Background GPs are Norwegian patients' first contact point with the healthcare system for most medical problems. However, little is known regarding GPs' expectations towards their patients' healthcare-seeking behaviour, or whether doctors and patients have coinciding expectations of what GPs can do for their patients.
Aim To investigate patients' and GPs’ expectations regarding patients’ healthcare-seeking behaviour in primary care, and to make comparisons between the two.
Design & setting Norwegian data from the Quality and Costs of Primary Care in Europe (QUALICOPC) questionnaire study, with information from GPs and their patients.
Method Binary logistic regression was used to investigate associations between expectations, sex and age of GPs and patients, list size, and geographical location of practice. Results are presented as odds ratios (ORs) with 95% confidence intervals (CIs). Expectation differences between GPs and patients were analysed using generalised estimating equations (GEEs). Due to multiple testing, Bonferroni correction was used to define significance level at P≤0.002.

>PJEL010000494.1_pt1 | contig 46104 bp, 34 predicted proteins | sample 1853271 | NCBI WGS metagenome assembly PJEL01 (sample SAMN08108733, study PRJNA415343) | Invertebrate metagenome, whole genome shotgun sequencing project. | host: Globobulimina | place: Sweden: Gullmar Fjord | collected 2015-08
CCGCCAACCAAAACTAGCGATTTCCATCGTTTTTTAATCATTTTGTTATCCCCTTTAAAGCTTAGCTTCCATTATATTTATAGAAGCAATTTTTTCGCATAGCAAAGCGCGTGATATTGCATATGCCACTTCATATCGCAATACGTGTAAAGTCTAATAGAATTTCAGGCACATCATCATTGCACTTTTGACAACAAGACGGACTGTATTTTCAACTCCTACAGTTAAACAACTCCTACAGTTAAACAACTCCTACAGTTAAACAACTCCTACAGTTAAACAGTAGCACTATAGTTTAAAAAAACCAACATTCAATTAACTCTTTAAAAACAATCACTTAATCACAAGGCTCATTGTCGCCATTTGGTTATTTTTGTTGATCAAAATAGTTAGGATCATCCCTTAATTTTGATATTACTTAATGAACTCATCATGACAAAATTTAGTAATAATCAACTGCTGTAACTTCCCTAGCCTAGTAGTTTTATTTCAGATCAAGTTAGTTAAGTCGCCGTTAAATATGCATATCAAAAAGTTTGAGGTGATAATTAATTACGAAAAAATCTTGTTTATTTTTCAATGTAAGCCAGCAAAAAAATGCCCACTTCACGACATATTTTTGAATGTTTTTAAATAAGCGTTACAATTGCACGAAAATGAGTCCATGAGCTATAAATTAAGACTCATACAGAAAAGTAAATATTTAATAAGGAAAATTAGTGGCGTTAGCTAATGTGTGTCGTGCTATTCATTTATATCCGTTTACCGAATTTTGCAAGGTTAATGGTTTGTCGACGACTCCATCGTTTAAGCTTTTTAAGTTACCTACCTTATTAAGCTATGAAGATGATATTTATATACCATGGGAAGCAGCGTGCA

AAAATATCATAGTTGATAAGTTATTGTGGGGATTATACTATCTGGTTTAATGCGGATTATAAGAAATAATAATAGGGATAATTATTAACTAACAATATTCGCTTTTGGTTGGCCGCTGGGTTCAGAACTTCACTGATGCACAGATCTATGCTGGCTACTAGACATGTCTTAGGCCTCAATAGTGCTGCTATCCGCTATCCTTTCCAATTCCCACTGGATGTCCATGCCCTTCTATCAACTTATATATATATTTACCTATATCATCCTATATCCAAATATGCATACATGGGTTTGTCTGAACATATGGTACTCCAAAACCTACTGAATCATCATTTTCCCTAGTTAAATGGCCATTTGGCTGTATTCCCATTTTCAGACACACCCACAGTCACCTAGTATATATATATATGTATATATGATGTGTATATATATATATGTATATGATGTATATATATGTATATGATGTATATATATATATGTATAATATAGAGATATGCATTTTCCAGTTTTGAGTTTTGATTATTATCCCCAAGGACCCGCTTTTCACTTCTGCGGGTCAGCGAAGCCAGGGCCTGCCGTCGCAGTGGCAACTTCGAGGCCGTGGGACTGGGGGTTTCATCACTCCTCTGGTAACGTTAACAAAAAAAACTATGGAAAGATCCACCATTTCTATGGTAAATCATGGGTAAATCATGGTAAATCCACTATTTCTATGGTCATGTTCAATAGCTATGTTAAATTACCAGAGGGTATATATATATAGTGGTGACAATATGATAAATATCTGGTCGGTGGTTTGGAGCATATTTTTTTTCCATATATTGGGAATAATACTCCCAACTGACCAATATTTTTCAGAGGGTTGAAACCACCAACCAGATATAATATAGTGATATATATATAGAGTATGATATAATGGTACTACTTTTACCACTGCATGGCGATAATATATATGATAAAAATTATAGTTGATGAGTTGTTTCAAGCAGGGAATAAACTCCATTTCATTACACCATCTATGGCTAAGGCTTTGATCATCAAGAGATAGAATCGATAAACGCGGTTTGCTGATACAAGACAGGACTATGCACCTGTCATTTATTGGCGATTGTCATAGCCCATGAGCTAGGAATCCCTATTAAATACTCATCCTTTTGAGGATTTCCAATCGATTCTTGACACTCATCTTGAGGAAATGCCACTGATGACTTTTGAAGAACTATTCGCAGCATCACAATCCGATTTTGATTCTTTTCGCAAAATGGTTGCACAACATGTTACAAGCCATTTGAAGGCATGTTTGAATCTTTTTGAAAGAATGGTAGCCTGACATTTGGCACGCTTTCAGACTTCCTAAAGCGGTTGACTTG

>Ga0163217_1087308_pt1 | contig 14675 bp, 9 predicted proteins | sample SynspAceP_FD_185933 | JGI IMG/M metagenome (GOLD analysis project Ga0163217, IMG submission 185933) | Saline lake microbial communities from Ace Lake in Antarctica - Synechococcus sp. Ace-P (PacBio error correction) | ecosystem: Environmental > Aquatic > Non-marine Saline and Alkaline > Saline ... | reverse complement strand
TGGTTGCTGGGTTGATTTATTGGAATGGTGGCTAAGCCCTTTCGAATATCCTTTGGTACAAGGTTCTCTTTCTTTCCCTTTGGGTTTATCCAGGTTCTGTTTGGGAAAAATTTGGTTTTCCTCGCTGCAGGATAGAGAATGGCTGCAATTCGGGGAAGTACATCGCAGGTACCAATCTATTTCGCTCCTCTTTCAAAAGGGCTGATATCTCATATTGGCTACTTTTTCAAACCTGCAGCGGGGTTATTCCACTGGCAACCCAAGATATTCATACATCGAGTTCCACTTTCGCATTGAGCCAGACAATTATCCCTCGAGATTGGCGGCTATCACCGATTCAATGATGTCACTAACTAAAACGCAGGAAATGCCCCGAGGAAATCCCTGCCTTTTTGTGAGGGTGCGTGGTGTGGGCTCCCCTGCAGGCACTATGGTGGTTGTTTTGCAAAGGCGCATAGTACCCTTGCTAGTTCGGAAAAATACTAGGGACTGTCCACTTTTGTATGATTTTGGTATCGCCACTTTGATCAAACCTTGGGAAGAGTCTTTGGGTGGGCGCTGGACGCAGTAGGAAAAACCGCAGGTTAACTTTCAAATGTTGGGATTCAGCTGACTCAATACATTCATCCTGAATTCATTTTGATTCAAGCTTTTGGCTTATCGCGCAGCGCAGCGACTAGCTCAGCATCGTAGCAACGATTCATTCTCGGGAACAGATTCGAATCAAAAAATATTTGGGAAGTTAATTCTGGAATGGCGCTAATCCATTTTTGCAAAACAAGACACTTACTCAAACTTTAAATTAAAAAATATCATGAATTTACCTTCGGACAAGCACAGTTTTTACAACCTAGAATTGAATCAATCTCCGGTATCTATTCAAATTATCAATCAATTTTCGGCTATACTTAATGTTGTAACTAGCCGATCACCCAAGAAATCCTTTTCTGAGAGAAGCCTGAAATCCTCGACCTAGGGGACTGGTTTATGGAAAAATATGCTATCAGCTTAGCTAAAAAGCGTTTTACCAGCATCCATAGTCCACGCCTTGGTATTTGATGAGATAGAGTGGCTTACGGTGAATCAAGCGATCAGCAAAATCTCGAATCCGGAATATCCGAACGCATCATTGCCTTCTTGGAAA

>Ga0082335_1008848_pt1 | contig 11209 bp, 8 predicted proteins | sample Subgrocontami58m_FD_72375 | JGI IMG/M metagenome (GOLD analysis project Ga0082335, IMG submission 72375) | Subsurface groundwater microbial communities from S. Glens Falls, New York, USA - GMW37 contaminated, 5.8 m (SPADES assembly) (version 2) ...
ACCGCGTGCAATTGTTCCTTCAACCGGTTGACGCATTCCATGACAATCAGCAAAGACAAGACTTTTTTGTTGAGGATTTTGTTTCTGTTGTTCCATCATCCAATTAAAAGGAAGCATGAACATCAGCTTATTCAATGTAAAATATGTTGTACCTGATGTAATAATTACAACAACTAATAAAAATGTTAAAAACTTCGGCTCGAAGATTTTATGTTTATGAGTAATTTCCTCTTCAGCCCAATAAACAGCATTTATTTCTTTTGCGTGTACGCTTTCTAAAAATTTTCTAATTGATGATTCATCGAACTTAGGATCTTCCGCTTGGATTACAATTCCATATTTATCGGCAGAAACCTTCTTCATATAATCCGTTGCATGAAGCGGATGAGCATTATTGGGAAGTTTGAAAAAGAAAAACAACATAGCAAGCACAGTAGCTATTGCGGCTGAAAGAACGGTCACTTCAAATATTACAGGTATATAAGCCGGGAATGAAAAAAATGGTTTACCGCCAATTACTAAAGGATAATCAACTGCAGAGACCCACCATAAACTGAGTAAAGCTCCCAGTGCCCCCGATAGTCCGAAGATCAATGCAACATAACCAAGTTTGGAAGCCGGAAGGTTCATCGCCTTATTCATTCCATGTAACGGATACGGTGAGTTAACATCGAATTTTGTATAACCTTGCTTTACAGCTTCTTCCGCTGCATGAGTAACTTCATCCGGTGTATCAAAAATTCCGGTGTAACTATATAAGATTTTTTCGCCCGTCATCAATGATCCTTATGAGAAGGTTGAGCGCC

Results In total, 198 GPs (39.1% female) and 1529 patients (61.9% female) responded. No associations with sex or age were found for the GPs' expectations regarding patients' healthcare-seeking behaviour. Among patients, fewer males than females expected that most people would see their GP for sprained ankle (OR 0.7, 95% CI = 0.5 to 0.9), finger cut (OR 0.6, 95% CI = 0.4 to 0.7), smoking cessation (OR 0.6, 95% CI = 0.5 to 0.8), or anxiety (OR 0.4, 95% CI = 0.3 to 0.6). Older patients (aged >65 years) found it more important than younger patients to see a doctor in the presence of medical symptoms. GPs had higher expectations than their patients that people in general would see them for deteriorated vision (OR 4.2, 95% CI = 2.5 to 6.9), sexual problems (OR 1.8, 95% CI =1.3 to 2.6), and anxiety (OR 3.0, 95% CI =1.5 to 6.0).
Conclusion For several common health problems, males are less likely than females to believe that people will see their GP. GPs may overestimate to what degree their patients will see them for a number of common medical problems.
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